Those of you following me on Instagram know I’ve been indulging in some rare Littlemill as of late, but not one as eye-catching as the recently released Littlemill 45 Years, commemorating the distillery’s 250th anniversary. Only 250 bottles were released worldwide, priced at £9,500.
When it comes to closed Lowland distilleries (and Littlemill in particular) I’ve been pretty spoiled. None more so than earlier this week, when I attended a Lowland Dinner hosted by Dutch importer De Monnik Dranken. While the Littlemill 45 Years wasn’t poured, attendees were treated to a lineup including this Littlemill, this Rosebank, another Rosebank and finally a new single cask Littlemill exclusively for the Netherlands. (I’m hoping to review the latter two on here soon as well.)
And because my whisky journey was coming of age when Littlemill was still affordable, I’ve reviewed quite a few independent releases as well. All this to say is that I’m fairly familiar with what Littlemill has to offer. What the spirit is like. And what I like about it. However, I’ve never tried a Littlemill close to as old as this one. And never one bottled at such a low strength either (even though it is cask strength).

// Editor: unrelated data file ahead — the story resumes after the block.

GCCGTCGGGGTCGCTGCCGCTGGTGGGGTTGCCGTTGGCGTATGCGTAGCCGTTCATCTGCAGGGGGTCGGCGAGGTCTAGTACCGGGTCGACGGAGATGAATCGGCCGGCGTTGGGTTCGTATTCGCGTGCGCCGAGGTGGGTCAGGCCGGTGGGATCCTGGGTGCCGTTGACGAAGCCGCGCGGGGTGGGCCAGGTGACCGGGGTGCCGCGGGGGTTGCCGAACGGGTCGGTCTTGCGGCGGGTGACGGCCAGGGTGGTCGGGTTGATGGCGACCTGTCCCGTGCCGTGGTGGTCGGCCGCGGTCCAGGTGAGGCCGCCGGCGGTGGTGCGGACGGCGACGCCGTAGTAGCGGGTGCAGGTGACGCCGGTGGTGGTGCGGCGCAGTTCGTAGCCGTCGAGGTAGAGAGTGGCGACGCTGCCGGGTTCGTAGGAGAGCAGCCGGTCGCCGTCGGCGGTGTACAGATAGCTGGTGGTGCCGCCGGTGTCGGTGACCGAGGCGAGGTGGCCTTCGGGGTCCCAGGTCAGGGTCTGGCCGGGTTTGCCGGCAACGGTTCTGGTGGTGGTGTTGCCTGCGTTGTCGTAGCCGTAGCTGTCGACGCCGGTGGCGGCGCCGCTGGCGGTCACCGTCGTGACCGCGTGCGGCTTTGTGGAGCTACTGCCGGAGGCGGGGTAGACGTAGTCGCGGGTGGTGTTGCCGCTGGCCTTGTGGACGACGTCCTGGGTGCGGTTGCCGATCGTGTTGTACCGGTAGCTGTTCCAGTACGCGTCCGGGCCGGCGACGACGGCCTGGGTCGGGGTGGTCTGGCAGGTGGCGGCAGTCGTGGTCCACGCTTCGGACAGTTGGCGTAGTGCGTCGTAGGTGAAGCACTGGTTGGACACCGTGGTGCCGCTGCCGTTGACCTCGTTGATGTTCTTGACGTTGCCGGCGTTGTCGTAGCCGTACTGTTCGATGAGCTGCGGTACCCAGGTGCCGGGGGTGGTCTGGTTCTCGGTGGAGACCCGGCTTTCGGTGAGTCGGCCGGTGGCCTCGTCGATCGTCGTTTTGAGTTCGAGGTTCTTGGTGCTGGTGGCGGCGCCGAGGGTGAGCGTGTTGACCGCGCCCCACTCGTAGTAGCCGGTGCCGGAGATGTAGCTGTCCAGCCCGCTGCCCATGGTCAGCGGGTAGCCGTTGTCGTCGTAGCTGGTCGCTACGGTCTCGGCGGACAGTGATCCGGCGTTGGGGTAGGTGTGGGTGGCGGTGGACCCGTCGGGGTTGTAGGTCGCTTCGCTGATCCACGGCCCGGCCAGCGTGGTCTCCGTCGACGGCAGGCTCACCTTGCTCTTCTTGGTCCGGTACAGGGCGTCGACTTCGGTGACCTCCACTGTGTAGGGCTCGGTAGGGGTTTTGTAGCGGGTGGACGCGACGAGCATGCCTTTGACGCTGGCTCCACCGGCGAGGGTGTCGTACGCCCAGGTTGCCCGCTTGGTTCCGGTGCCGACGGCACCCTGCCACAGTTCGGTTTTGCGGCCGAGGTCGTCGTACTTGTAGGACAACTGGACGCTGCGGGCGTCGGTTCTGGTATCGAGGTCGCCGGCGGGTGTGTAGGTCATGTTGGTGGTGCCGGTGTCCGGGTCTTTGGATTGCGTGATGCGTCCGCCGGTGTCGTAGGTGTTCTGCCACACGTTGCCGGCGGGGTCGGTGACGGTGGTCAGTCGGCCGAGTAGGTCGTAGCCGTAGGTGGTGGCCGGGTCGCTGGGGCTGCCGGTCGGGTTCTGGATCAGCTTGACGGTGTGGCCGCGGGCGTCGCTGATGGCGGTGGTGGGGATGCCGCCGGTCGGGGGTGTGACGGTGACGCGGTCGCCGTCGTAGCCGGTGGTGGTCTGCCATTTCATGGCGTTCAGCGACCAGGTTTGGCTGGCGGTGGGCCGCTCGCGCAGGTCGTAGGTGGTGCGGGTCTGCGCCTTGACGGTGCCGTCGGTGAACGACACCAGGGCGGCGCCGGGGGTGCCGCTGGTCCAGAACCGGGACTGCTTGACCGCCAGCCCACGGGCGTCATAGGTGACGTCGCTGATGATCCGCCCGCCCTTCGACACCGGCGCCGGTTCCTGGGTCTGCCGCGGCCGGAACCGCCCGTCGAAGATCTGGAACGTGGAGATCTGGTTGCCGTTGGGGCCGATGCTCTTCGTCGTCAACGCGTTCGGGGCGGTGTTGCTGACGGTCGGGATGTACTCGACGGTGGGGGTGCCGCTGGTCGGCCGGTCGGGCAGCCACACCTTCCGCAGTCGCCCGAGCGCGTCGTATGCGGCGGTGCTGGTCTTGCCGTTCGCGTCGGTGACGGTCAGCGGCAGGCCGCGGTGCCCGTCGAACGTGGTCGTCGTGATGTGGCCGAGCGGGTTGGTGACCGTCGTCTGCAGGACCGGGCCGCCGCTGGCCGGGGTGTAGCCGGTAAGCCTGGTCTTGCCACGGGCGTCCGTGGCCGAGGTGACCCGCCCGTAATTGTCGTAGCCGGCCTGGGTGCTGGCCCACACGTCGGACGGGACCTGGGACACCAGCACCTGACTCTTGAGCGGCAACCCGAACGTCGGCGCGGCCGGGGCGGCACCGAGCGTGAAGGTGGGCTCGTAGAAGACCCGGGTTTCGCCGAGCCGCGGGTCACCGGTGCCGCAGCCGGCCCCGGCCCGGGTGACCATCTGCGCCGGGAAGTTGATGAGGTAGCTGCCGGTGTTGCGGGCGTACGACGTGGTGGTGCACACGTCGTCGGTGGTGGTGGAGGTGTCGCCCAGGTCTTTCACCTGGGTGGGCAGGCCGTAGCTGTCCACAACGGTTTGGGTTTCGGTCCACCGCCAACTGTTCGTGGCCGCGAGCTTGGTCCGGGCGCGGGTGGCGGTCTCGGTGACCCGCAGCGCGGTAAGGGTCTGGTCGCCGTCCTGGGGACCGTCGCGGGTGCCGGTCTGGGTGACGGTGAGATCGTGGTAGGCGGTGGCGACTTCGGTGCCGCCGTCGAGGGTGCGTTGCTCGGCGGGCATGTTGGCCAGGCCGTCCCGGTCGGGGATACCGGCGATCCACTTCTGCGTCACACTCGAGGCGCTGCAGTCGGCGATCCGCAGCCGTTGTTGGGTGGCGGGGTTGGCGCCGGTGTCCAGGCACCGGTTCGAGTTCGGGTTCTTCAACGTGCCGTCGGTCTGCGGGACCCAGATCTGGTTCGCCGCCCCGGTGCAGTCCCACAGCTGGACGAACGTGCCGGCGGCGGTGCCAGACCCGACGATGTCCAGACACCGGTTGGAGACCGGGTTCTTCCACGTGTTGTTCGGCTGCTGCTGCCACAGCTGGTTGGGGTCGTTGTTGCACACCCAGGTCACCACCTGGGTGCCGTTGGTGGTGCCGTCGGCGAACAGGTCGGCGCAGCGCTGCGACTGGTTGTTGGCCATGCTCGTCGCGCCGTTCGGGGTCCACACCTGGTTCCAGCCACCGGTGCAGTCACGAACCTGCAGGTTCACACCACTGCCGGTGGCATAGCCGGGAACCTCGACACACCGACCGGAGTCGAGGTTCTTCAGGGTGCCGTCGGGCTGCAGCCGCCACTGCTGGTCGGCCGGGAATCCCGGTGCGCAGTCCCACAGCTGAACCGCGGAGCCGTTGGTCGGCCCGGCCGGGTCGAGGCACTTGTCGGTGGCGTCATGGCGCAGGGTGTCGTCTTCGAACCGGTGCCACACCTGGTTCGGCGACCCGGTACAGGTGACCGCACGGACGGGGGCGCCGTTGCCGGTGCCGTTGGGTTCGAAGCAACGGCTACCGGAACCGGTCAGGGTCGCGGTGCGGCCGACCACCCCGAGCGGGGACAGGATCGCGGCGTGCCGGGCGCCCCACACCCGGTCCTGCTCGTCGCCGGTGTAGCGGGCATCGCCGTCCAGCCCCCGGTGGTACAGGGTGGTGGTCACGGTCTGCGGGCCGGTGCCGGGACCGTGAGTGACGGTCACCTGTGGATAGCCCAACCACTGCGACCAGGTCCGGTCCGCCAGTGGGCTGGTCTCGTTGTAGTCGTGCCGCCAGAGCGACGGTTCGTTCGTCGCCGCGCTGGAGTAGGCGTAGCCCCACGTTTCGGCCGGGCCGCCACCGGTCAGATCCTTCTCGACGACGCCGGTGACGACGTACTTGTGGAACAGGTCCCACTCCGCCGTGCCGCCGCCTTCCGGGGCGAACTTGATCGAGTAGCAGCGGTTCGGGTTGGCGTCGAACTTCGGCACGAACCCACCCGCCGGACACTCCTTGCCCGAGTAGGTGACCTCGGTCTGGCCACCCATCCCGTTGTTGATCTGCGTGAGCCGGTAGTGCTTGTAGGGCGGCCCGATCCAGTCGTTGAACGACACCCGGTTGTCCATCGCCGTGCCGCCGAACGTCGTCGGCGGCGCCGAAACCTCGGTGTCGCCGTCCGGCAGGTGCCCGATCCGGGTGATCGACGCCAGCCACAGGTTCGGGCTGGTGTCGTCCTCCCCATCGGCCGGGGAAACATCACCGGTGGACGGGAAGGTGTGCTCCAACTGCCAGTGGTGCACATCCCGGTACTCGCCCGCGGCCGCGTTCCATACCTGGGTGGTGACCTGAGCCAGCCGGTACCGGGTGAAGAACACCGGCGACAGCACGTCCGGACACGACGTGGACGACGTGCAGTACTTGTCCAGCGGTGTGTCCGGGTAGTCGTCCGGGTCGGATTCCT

The Littlemill 45 Years has been taken from a single distillation on 4th October 1976. It was re-casked in 1996 into American oak Hogsheads, before maturing in first-fill Oloroso sherry hogsheads for a final six months before bottling. I find it quite bold to apply just a short finish to such venerable liquid, but I also fully trust master blender Michael Henry, who has shown time and again that he clearly knows what he’s doing.
He said: “Littlemill was lost before its contribution to whisky could ever be fully acknowledged and applauded. However, we are lucky to have the remaining few casks under our care, a stone’s throw from where the original distillery once stood. It felt only right to mark this significant milestone with a very special limited release.”
Littlemill 45 Years 250th Anniversary (41.8%, OB, 2022)
Nose: Elegant and gentle with stewed apples, warm apple compote sprinkled with cinnamon, rosewater and lemon zest. There’s a hint of grapefruit too, as well as dried tea leaves and a characteristic whiff of cardboard. Finally just a whisper of honey. Taste: The diminished alcohol percentage notwithstanding, this has a proper creamy mouthfeel. Fantastically fruity arrival. More of that bright, zesty fruitiness already present on the nose, but also some light touches of red berries, golden syrup and nutmeg. Finish: Medium to long with white grapes, bitter grass. Somewhat dry and slightly herbacious there in the end.
My frame of reference for Littlemill are the late 1980s and early 1990s. This is almost like a polished version of that. More gentle, but at times surprising lively as well. I wouldn't necessarily say this 250th Anniversary Edition is better, but it introduces me to a different side of Littlemill, proving that it ages well.